coming to an end. It was at this
time that Jay contacted Michigan
coach Ron Warhurst..
"Coach Warhurst was just
great," he said. "He was very
excited about me trying to walk on
the team, and he even invited me to
join the team in camp that
Once at Michigan, Jay found the
roads of Ann Arbor full of
obstacles. It has become a virtual
certainty for walk-ons to have
difficulty with the transition from
high school to college. The
workouts are twice as hard as they
were, and the rest period between
the hard workouts and the recovery
days are half of what they used to
Every cross country season,
there are at least a dozen or more
Jay Schemanske makes
long strides for harriers
struggled a great deal in his first
two years before blossoming into
greatness. Oden finished his
Michigan career by placing 40th at
Nationals last year. Matt Smith,
this season's No. 1 runner, is
another walk-on who had a tough
time in his first two years with the
"I must have looked at my
shoes a thousand times in those
first couple of years and thought
about quitting," Smith said. "I did
not run the track season my
freshman year. Looking back on it
now, I am so happy that I didn't
Jay, like Oden and Smith, has
had his fair share of difficulties
these past two years.
"I felt as if I was racing every
workout," Schemanske said. "The
workouts were so tough that I was
tired at the starting line of my
races. I was making little progress
and it was demoralizing to have
run better times in high school
than what I was doing in college.
"If it weren't for the
encouragement from my
roommate, Scott Westover, and a
good performance at the end of my
freshman year at the EMU Classic
I would have quit."
Last year proved equally
difficult as Jay's freshman year.
"I had a really tough fall last
year," Schemanske said. "I just
could not get out of this slump
that I was in. I had a bunch of tough
classes that really left me drained.
by Sharon Lundy
Daily Sports Writer
This weekend, the Michigan field
hockey team played its first nation-
ally ranked Big Ten school -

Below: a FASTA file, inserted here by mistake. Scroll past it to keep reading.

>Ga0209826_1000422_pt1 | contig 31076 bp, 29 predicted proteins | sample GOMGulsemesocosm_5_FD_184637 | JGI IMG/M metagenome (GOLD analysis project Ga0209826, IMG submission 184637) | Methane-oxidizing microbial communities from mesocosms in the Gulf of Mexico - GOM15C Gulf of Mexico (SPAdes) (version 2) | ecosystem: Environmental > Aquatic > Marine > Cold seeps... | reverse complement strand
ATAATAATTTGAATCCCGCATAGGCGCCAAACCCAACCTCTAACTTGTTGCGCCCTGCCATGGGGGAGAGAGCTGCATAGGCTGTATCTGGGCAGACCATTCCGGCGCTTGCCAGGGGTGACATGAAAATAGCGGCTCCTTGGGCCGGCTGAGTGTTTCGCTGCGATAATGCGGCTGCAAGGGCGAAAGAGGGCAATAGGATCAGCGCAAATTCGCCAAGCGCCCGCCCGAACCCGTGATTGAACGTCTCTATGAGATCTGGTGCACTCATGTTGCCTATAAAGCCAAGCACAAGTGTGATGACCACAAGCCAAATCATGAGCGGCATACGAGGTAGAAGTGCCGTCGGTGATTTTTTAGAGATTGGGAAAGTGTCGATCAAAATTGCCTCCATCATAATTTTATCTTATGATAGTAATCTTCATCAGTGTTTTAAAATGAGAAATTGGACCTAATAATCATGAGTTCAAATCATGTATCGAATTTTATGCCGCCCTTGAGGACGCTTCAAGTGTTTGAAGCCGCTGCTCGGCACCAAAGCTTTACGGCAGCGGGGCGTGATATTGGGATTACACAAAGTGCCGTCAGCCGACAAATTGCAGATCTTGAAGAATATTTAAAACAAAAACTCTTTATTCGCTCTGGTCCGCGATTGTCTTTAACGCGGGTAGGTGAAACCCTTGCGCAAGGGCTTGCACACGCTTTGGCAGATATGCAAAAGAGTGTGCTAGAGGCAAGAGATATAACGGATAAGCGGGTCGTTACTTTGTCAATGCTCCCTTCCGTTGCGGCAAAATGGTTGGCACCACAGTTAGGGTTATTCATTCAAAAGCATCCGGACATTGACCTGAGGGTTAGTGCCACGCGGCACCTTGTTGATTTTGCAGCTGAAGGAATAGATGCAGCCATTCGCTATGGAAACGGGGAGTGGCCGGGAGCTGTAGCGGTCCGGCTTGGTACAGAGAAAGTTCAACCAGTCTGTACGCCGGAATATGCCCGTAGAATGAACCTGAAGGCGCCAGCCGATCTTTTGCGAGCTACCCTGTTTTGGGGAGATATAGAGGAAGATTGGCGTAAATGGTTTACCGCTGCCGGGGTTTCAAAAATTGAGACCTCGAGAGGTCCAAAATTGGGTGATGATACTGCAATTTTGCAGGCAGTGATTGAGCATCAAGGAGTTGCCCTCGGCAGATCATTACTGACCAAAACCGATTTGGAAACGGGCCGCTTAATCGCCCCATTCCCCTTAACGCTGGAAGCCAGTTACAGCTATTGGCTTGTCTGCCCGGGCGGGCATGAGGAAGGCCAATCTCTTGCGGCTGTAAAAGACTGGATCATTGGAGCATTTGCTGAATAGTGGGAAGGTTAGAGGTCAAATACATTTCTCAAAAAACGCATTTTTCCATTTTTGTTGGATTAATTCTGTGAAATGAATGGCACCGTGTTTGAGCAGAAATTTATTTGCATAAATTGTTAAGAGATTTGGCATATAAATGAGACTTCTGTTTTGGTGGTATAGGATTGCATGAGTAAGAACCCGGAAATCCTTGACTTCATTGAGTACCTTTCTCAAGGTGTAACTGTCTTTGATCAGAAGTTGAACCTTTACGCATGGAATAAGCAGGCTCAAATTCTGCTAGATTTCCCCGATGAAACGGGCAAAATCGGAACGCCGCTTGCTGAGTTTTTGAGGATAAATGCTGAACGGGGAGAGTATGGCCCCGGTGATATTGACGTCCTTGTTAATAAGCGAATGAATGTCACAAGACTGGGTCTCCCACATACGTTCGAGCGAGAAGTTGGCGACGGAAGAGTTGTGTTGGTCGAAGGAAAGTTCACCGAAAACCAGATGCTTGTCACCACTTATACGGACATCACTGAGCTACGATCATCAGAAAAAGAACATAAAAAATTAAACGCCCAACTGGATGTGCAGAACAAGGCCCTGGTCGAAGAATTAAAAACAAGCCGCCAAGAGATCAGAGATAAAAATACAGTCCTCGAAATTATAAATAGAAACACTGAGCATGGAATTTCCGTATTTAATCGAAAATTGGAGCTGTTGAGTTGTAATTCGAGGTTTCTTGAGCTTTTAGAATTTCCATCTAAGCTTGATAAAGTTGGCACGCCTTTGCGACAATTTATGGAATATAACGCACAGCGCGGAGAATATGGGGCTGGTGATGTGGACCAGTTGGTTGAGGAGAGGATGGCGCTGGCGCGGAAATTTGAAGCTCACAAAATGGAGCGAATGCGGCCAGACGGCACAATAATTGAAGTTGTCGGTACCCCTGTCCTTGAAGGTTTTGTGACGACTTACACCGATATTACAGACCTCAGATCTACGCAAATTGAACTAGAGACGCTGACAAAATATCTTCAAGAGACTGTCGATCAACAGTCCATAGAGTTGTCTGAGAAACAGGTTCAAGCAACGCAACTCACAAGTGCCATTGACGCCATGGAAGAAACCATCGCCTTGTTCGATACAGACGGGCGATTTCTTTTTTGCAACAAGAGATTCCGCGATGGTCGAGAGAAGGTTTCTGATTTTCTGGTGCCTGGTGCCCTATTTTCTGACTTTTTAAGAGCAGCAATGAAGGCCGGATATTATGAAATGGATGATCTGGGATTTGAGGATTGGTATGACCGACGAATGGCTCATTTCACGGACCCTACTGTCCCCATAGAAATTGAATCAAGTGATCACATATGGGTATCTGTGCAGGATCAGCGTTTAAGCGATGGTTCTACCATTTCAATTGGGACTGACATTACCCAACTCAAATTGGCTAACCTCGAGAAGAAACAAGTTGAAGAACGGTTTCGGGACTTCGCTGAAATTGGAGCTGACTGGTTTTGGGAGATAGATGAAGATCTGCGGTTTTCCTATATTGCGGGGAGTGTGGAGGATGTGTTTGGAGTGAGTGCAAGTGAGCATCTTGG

Northwestern. This was a chance for
the Wolverines to prove what kind
of success their 6-1 record, one of
their best starts in recent years,
would really translate into. While the
two teams seemed to be evenly
matched, the score did not reflect
this fact, as Michigan was shutout on
the road by the Wildcats, 4-0.
In the first half, the. Wolverines
had a goal that was called back.
Even though this was early in the
game, this may have started the
team's mental downfall.
"If it had been called a goal, we
would have really been in it," first-
year goalie Rachael Geisthardt said.
"It was just a mental thing."
The Wildcats scored two goals on
corners in the first half, both by
Kathy Halley, which gave them the
"We were doing well the first
half, but we didn't convert our cor-
ners," senior forward Katie Vignevic
said. "We also had a couple of good
shots but they were saved."
In the second half, North-
western's Gretchen Scheuermann
scored the Wildcats' third goal, with
a lot of confusion in front of
Wildcats' fourth goal, a tip-in with
an assist from Amy Vail.
"Northwestern had some very
strong players," Vignevic said.
"Their right wing, Amy Vail, and
forward Gretchen Scheuermann
were both great players, and sweeper
Kathy Halley was amazing - she
plays all over the field."
But although the score seems to
indicate that the Wildcats controlled
the game, most Michigan players
thought they were in it just as much
"We dominated as much as they
did," Geisthardt said. "Most of it
was played like a 0-0 game.
"They were a strong team but
they weren't as strong as I thought
they would be," Geisthardt added.
"They had some lucky breaks, and
we had a goal called against us, but
it seemed like (the teams) were very
The Wolverines were not disap-
pointed with the way they played,
but more with the mental aspects of
"I'm not as discouraged as it
seems," Bird said. "We've learned a
lot and we will be more ready the
next time we play them."
. Michigan also has to tune up a
few areas before their next meeting
"I don't think we passed well
enough." Vignevic said. "We have